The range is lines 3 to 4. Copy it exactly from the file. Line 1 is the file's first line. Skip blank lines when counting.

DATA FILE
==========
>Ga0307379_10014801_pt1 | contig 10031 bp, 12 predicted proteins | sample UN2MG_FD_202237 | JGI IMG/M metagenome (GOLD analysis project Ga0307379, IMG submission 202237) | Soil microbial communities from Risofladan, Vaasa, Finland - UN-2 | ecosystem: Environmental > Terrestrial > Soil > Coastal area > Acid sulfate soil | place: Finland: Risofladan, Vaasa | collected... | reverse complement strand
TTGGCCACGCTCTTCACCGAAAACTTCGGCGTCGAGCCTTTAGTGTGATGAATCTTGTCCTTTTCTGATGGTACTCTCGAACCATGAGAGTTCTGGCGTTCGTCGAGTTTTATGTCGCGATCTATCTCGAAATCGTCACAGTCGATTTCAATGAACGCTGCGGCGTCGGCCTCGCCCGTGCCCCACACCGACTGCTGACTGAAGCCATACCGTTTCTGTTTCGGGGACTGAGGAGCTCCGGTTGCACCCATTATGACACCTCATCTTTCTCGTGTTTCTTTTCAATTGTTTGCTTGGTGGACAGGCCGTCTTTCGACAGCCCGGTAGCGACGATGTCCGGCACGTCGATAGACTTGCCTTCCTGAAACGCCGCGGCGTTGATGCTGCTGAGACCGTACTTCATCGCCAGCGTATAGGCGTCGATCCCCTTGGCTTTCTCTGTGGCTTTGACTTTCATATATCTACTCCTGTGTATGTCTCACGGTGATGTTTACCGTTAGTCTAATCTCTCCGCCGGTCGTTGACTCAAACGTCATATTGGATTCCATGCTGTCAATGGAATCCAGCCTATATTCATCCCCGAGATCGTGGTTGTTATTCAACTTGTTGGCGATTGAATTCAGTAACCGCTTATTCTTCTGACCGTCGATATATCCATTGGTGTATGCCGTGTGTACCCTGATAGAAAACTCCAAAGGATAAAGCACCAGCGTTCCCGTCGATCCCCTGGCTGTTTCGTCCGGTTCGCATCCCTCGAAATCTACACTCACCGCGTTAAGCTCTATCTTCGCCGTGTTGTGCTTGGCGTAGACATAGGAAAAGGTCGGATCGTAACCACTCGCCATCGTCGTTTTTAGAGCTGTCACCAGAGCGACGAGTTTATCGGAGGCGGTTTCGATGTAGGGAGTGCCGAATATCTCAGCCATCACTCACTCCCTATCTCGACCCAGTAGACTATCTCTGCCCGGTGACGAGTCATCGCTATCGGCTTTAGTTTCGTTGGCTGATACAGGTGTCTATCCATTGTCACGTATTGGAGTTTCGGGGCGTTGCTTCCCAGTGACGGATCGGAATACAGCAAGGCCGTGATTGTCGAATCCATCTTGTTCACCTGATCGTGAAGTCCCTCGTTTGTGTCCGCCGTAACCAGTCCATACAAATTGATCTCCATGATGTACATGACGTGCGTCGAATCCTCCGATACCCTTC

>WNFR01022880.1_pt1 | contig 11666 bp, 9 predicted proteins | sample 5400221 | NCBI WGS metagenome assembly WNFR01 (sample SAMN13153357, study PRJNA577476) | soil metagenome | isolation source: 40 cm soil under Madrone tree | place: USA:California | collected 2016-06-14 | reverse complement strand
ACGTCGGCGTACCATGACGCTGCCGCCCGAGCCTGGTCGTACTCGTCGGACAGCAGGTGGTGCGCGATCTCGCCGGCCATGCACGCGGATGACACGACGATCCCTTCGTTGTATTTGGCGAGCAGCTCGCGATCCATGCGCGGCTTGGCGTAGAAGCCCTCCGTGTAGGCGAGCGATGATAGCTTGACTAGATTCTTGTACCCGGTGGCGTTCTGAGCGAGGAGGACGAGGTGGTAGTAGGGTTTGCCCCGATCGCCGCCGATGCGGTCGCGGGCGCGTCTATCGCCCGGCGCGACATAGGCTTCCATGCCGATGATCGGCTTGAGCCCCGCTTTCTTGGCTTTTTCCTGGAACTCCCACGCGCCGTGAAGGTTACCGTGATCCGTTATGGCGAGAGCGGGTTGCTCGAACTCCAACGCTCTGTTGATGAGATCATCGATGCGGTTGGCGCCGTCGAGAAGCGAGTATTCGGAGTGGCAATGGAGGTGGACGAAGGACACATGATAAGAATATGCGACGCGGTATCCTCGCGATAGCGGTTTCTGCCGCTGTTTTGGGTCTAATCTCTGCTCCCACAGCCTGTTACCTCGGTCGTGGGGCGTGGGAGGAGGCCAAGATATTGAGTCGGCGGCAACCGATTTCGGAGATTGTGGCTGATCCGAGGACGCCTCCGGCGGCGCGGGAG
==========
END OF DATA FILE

>WNFR01022880.1_pt1 | contig 11666 bp, 9 predicted proteins | sample 5400221 | NCBI WGS metagenome assembly WNFR01 (sample SAMN13153357, study PRJNA577476) | soil metagenome | isolation source: 40 cm soil under Madrone tree | place: USA:California | collected 2016-06-14 | reverse complement strand
ACGTCGGCGTACCATGACGCTGCCGCCCGAGCCTGGTCGTACTCGTCGGACAGCAGGTGGTGCGCGATCTCGCCGGCCATGCACGCGGATGACACGACGATCCCTTCGTTGTATTTGGCGAGCAGCTCGCGATCCATGCGCGGCTTGGCGTAGAAGCCCTCCGTGTAGGCGAGCGATGATAGCTTGACTAGATTCTTGTACCCGGTGGCGTTCTGAGCGAGGAGGACGAGGTGGTAGTAGGGTTTGCCCCGATCGCCGCCGATGCGGTCGCGGGCGCGTCTATCGCCCGGCGCGACATAGGCTTCCATGCCGATGATCGGCTTGAGCCCCGCTTTCTTGGCTTTTTCCTGGAACTCCCACGCGCCGTGAAGGTTACCGTGATCCGTTATGGCGAGAGCGGGTTGCTCGAACTCCAACGCTCTGTTGATGAGATCATCGATGCGGTTGGCGCCGTCGAGAAGCGAGTATTCGGAGTGGCAATGGAGGTGGACGAAGGACACATGATAAGAATATGCGACGCGGTATCCTCGCGATAGCGGTTTCTGCCGCTGTTTTGGGTCTAATCTCTGCTCCCACAGCCTGTTACCTCGGTCGTGGGGCGTGGGAGGAGGCCAAGATATTGAGTCGGCGGCAACCGATTTCGGAGATTGTGGCTGATCCGAGGACGCCTCCGGCGGCGCGGGAG